Emily

by Lorelei Bacht

He mocks me meek. I write in the margin
of books, a fish unhooked, glistening
on photographic plates, thick white 
collars and plaids, they call 
me close, me sick, me rose, me not 
much to look at, if you should ask – 
They do all the talking. How easy to 
slide out of your own prescribed skin,
abandon kith and kin to the mediocrity
of everyday gospel, of politics, of pots 
and pans, of kitchen sink gossip. No-one 
has noticed my absence so far.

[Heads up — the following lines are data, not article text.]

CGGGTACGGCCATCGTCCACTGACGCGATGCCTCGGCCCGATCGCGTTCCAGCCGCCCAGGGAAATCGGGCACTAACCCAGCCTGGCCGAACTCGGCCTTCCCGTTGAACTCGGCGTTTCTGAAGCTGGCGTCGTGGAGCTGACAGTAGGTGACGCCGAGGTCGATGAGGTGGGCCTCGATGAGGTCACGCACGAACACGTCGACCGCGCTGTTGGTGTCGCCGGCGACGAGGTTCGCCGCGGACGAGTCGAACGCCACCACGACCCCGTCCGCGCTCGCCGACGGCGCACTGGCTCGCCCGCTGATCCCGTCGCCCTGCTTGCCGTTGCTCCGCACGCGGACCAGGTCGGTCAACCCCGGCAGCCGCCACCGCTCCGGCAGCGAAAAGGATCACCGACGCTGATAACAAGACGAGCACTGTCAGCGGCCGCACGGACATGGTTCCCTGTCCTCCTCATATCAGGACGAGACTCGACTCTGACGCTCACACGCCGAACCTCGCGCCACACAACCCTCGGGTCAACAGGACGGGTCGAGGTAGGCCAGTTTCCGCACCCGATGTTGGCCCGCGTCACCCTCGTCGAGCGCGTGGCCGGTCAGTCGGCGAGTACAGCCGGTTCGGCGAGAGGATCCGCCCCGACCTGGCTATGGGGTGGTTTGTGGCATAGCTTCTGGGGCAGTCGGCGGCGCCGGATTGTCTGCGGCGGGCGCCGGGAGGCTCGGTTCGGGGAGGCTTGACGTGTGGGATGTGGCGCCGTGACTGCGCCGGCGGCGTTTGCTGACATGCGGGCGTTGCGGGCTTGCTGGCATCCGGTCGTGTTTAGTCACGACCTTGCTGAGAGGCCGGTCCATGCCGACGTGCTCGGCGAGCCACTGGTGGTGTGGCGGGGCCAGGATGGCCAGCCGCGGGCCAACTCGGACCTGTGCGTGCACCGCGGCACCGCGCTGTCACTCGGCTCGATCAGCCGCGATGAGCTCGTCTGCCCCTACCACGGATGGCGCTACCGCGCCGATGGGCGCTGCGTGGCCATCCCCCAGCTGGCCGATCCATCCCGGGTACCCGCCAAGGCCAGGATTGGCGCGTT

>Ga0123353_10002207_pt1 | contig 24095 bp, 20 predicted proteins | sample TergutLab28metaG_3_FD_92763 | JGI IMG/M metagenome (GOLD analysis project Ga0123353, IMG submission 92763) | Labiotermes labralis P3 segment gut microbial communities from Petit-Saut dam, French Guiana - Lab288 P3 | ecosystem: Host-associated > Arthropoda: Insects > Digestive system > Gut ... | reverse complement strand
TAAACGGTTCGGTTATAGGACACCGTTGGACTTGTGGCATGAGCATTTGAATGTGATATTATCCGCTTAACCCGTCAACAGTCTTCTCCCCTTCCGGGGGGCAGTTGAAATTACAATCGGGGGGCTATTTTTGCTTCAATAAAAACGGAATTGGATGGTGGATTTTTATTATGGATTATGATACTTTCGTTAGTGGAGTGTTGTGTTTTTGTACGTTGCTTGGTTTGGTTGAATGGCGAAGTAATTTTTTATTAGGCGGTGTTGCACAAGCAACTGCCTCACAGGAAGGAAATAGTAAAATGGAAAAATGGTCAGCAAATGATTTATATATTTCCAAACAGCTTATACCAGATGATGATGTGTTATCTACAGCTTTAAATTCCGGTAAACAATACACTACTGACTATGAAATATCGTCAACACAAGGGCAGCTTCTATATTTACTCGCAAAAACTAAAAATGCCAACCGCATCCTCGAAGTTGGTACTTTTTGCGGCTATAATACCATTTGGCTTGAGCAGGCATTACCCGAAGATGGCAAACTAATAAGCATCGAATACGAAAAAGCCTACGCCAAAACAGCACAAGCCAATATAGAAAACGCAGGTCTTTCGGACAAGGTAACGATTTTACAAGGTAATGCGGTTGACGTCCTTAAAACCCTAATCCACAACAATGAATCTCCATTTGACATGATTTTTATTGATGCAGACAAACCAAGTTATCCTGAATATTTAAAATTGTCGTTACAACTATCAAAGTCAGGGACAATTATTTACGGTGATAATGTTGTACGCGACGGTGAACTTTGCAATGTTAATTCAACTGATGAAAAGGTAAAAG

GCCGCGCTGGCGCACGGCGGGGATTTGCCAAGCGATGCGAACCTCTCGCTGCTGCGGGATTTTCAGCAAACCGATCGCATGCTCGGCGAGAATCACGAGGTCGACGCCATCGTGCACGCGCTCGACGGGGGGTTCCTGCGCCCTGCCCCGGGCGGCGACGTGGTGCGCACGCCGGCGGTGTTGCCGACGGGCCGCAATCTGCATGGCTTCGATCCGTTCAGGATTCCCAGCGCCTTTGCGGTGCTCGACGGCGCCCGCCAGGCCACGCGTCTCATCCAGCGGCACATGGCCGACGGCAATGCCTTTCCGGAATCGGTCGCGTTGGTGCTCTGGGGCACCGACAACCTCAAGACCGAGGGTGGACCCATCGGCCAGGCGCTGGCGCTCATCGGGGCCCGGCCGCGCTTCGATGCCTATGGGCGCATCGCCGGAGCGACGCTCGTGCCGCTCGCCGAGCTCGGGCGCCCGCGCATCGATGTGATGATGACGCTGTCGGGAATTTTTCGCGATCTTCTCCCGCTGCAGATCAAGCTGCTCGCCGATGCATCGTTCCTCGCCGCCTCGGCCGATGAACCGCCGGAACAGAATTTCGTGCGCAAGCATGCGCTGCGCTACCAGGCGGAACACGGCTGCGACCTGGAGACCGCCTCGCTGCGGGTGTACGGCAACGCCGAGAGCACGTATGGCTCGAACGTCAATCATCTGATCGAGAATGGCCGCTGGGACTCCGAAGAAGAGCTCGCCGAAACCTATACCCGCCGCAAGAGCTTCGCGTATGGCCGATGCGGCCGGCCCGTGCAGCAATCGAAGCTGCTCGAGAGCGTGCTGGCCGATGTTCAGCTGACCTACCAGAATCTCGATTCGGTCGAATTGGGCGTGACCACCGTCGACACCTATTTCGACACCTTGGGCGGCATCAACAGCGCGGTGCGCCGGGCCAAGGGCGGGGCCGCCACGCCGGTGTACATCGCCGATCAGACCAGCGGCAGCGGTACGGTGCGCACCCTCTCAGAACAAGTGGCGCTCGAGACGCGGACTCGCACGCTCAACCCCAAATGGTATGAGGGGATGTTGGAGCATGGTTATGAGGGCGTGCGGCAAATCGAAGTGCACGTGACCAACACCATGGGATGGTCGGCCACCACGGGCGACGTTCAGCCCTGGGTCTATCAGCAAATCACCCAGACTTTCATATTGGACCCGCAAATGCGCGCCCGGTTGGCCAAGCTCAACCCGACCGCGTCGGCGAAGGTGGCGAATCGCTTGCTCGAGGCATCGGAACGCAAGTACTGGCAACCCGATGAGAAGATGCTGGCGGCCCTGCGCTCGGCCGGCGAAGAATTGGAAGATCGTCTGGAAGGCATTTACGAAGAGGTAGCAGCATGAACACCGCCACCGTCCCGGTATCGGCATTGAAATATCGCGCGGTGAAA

I sit at Sunday roast, I sit at tin biscuits,
I sit and observe those who talk, talk, 
talk – I make a note: an idiosyncrasy, 
a brick to build, an anecdote. Mostly,
I calculate fingers – they believe me
pious, limpid, not knowing the story
of why these white hands carefully 
folded like handkerchiefs. Once, they 
were damselflies – and I had ambitions,
a mouth for rhetoric, a morning walk 
around the hill – the sky a sudden slit, 
demanding I witness, but not forgive.